No, Straight-Jacket is not the 1965 Joan Crawford vehicle, in which she was cast as a suspected axe murderer, returning from the asylum. Would that it were, for at least that film had the campy fun and irresistible gay appeal, however unintentional, that this one sorely lacks.
Straight-Jacket is a '50s Hollywood fairy tale about Guy Stone (Matt Letscher), closeted homosexual, Rock Hudson-ish movie star, who, in an effort to win the big role of Ben Hur, is forced by his studio to marry lovestruck secretary Sally (Carrie Preston), although he is madly in love with screenwriter Rick (Adam Greer). Guy and Rick are really like oil and water, as Guy is your typical egotistical, shallow matinee idol, while Rick is a dead-serious, out gay artiste, with serious, dangerous Communist leanings.
Richard Day directed this adaptation of his off-Broadway play, which definitely proved more diverting onstage. The splashy artifice of the theatre, snappy direction, and Day's admitted facility with funny one-liners ("My wedding night was a disaster-she was a total bottom!") aptly created a stylized period world, but, on film, things play as flatly as any failed soufflé. Day, who also directed the also over-the-top (but better) Girls Will Be Girls, has used computer graphics to suggest the lavish locales, such as Guy's mansion, that his limited budget obviously can't afford. It's a clever idea, which would have worked better if the rest of his film didn't look so downright cheesy. I have never seen such bad actual sets (which still look digital) or makeup or wigs in any film, factors that only point up physical deficiencies and obvious cosmetic surgical enhancements disconcertingly, in a milieu in which prettiness supposedly counts most. Playing a high-powered agent, Veronica Cartwright is particularly ill-served here. A real Hollywood veteran, from her childhood days in The Birds and "The Twilight Zone" to vivid adult appearances in Alien, Invasion of the Body Snatchers and The Witches of Eastwick, she is forced to push for laughs and, at one point, is seen on a toilet for a particularly cheap yuck.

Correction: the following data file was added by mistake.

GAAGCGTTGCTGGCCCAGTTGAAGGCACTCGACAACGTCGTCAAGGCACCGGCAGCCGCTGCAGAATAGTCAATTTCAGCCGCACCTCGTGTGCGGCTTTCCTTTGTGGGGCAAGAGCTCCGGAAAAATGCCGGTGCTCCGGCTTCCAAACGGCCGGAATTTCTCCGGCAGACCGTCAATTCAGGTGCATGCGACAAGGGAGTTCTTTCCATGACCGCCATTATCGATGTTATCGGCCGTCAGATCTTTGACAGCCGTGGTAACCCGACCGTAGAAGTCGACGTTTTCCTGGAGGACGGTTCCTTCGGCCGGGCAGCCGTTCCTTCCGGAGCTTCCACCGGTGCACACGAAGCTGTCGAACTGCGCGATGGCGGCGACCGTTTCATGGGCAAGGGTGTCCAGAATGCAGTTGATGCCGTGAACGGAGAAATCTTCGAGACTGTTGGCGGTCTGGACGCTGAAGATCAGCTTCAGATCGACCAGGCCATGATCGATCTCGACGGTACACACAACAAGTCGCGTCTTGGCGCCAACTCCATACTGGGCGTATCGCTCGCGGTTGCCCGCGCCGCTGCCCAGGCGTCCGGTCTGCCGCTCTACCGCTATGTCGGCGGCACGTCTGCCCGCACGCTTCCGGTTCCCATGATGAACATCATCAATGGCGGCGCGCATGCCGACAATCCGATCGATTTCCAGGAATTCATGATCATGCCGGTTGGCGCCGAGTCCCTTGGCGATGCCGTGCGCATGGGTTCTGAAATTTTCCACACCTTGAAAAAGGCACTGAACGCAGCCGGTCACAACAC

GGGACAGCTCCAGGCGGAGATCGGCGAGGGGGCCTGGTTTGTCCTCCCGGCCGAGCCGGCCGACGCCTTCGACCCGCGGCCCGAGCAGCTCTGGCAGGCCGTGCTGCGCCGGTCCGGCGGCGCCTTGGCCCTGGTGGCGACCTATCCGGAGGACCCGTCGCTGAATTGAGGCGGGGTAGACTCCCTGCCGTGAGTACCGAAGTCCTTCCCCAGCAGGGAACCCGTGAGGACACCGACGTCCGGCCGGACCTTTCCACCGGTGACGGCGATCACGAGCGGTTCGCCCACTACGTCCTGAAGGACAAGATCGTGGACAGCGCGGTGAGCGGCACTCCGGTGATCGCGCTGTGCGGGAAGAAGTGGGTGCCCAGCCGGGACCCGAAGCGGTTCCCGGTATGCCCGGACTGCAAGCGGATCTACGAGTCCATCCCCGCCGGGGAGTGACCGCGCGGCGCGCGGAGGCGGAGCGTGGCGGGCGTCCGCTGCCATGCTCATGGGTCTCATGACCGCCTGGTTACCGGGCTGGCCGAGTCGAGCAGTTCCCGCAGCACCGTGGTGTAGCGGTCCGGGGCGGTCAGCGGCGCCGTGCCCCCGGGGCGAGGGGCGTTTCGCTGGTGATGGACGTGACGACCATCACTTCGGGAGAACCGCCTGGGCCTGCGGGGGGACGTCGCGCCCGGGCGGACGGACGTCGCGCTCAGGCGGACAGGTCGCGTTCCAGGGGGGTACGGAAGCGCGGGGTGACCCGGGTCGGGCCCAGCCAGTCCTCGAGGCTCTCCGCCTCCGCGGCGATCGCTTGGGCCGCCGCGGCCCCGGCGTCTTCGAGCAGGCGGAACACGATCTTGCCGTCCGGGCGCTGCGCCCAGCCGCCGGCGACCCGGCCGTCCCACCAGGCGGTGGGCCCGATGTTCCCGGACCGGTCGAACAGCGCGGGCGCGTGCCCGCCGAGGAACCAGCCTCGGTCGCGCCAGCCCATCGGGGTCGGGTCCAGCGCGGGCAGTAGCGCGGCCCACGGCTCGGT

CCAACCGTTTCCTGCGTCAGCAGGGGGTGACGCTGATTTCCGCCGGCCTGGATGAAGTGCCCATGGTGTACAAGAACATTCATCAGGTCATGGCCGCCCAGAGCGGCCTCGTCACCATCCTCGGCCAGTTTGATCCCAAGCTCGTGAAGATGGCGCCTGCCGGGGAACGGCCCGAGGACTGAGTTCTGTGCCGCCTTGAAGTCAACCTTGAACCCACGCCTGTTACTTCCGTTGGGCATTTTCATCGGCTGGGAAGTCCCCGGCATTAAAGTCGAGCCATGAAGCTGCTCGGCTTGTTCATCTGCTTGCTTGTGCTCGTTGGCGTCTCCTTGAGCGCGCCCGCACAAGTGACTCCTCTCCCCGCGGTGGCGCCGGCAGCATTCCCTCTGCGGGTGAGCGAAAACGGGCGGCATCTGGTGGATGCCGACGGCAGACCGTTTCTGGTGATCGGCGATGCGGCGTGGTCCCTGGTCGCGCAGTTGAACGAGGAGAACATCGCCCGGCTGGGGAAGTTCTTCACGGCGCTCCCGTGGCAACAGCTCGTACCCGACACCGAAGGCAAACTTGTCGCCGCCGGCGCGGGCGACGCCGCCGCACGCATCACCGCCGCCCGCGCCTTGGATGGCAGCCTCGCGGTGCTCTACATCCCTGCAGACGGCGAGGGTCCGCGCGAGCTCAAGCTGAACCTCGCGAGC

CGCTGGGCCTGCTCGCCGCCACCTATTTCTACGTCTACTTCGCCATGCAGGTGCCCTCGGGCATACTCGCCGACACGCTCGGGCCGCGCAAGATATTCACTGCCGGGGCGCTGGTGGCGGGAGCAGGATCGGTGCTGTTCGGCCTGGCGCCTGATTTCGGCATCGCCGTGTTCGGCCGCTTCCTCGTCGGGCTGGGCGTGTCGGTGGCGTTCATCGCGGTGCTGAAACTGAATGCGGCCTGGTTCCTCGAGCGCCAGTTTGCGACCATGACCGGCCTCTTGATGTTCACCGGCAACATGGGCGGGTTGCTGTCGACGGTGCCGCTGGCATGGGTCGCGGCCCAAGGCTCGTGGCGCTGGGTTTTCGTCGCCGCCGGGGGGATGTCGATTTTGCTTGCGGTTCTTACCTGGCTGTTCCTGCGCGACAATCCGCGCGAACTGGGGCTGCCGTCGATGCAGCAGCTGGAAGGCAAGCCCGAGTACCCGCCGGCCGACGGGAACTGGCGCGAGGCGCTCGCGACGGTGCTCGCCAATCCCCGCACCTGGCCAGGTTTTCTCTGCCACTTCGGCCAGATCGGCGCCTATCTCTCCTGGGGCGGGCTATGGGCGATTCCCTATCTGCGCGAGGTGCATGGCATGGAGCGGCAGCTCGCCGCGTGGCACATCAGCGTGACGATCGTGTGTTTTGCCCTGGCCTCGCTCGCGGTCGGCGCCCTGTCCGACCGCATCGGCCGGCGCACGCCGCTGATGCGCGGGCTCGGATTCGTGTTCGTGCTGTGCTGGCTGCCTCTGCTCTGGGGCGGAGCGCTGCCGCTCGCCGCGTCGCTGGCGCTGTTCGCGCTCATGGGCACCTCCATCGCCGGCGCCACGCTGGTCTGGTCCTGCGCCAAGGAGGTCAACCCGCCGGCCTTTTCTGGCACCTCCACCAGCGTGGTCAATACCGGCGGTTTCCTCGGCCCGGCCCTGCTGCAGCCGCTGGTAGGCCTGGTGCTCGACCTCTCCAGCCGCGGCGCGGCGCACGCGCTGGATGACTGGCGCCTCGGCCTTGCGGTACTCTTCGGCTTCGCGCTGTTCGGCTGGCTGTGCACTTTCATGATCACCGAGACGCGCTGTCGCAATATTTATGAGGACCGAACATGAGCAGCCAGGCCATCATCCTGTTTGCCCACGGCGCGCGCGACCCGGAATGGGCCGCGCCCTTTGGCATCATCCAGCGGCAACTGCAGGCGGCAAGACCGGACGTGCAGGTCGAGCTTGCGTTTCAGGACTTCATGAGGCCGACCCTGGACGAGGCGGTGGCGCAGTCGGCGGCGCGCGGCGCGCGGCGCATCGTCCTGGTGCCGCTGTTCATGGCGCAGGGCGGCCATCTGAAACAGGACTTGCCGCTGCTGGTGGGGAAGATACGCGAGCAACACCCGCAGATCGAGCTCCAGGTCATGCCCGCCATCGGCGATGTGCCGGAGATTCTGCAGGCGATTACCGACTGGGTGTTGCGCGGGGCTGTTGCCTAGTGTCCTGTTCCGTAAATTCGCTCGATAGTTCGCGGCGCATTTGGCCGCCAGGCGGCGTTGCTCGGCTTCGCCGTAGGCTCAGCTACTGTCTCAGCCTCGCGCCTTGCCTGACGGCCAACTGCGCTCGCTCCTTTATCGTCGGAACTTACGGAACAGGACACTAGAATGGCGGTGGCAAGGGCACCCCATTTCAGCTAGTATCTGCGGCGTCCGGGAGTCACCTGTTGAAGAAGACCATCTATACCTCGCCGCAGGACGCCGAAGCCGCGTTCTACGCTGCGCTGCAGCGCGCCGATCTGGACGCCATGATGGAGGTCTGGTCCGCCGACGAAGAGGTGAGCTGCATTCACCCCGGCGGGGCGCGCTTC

Letscher, who campily shrieks too much, and the unphotogenic Greer have little real chemistry between them, making the film's later more serious portions, in which they spout lines like "I'd give up writing in a second, if it meant hiding who I was to coddle the bigotries of people who hate me" that much harder to take. Preston gives a monotonous ding-a-ling performance, not helped by Day's unfunny recurring joke of having the Heimlich maneuver repeatedly performed upon her, as she spews stuff across the screen. Michael Emerson provides some momentary levity as a very dry butler, sorrowing over his tragic World War II love affair with a soldier ("It wasn't meant to be." "Did he die?" "No, he got fat").